Right now, in the realm of conventional word processors and editors, Microsoft Word is the reigning queen.
Compared to MS Word, cloud-based word processors like Google Docs are toys. Not because they lack certain capabilities, but in terms of features, they may have just 5-10% capabilities of MS Word.
Not everyone needs these capabilities. I have been using MS Word for almost 15 years now and I hardly use 2% features of the word processor. This is the reason why people prefer cloud-based word processors and editors like Google Docs.
When you use Google Docs, you do not need to install software on your desktop. You can access it through your browser.
This Fast Company article reviews some alternative text editors and word processors that are better suited to the current, collaborative, work environment. Two of the editors that the article mentions are Notion and Coda.
When I visited the Notion website, I remembered registering a few months ago and then leaving within a few minutes.
Notion seems like the web version of those unnoticeable apps that often come with your mobile phone pre-installed. They act like a bundle to manage your to-do lists, notes, images and other tidbits of information. Most of the people never use these apps.
Of course, I am not saying people who do not have a need for a cloud-based service like Notion would not find it useful.
It may be like the storeroom for all formats of information that you would like to store. You can manage your tasks. You can create to-do lists. You can create content calendars. You can manage your brand assets such as graphics and logos. You can create quick notes. You can maintain your reading list. You can use it as your travel planner. You can even write blog posts.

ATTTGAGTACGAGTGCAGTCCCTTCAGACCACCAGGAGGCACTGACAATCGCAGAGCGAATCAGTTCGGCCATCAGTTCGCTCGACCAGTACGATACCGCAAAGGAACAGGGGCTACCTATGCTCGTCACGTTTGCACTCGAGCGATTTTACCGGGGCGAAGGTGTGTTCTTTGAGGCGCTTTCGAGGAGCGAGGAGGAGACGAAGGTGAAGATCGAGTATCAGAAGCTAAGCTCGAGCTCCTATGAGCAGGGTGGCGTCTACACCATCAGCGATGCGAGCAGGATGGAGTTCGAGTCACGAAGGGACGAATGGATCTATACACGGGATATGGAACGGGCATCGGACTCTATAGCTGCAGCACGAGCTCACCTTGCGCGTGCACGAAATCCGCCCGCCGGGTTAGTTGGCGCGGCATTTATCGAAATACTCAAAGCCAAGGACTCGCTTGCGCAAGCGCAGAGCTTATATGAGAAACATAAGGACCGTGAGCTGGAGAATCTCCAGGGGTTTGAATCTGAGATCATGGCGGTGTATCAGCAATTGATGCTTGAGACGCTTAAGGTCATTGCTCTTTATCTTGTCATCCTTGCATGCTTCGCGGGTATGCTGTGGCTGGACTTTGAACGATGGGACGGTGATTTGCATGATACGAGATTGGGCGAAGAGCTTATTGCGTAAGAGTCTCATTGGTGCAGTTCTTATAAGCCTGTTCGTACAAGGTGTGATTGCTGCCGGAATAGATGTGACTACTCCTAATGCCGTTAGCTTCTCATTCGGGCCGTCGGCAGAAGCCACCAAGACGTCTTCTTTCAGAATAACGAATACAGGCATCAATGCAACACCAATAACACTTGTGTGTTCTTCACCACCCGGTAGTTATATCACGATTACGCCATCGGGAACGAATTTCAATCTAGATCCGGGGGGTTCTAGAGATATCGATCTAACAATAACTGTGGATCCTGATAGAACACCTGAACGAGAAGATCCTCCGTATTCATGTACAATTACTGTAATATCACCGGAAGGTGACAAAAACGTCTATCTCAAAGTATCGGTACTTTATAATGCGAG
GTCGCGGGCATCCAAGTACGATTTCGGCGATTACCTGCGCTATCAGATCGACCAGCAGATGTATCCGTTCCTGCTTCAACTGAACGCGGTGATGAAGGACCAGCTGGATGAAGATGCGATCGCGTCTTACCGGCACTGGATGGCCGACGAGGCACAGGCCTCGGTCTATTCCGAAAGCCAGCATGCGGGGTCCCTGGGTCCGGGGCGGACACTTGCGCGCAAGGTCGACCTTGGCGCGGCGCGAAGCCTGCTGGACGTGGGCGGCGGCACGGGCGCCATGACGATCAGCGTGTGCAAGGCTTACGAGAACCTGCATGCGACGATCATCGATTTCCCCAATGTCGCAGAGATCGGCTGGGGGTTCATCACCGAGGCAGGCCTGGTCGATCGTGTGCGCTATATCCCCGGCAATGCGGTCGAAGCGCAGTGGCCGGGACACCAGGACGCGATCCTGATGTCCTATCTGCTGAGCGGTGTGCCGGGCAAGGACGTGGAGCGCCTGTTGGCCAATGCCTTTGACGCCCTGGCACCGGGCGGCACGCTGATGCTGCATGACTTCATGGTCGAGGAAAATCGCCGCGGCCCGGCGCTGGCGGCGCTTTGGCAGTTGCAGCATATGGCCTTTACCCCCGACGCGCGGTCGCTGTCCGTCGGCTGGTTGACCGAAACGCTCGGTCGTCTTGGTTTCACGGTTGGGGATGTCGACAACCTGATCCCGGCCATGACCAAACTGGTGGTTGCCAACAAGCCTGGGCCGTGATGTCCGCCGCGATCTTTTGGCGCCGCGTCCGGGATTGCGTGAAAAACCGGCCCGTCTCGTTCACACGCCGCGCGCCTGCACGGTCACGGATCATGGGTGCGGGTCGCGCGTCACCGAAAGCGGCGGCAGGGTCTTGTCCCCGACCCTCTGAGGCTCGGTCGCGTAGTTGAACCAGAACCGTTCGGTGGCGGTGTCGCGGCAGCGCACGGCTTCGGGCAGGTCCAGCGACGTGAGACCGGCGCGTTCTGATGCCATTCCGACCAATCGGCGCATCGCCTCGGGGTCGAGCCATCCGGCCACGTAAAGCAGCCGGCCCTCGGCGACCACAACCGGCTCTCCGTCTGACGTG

The point is, if you have been using MS Word, or even Google Docs, for a few years for preparing your drafts for articles and blog posts, you may feel bewildered by this hodgepodge of features. Maybe if you want to make a new start from scratch, you will find it useful.
It is like Canva for someone like me who has been using Photoshop for years. Although the cloud-based graphic tool gets raving reviews on my LinkedIn and Twitter timelines, I find it quite restrictive, especially compared to Photoshop.
Coda comes closer to the conventional documents you are used to. The big difference is that it combines documents and spreadsheets and data from other tools into a single interface. As per the language on the website, “All-in-one doc. No more ping-ponging between documents, spreadsheets, and niche workflow apps to get things done. Coda brings all of your words and data into one flexible surface.”
This may be good for meetings. Or business presentations. Or maybe even research-based articles and blog posts. Books? I don’t know.
As you scroll down the page, you realize that it may also be another version of Notion that endeavors to provide everything you need in your day-to-day professional life, through a single dashboard.
I do not understand the need for Coda because I am not the target audience. In this blog post, one of the founders, Shishir Mehrotra reference to the app being a “Minecraft for docs” – you build your digital assets within the app, one by one, like the blocks in Minecraft, as you grow.
I do not want to build blocks. I just need a rectangular window where I can write. It might as well be Notepad.
Every app and every cloud-based service that has a decent set of features, is going to attract users who have a precise need for these features. Therefore, there are many online editors that are gaining traction fast among niche users.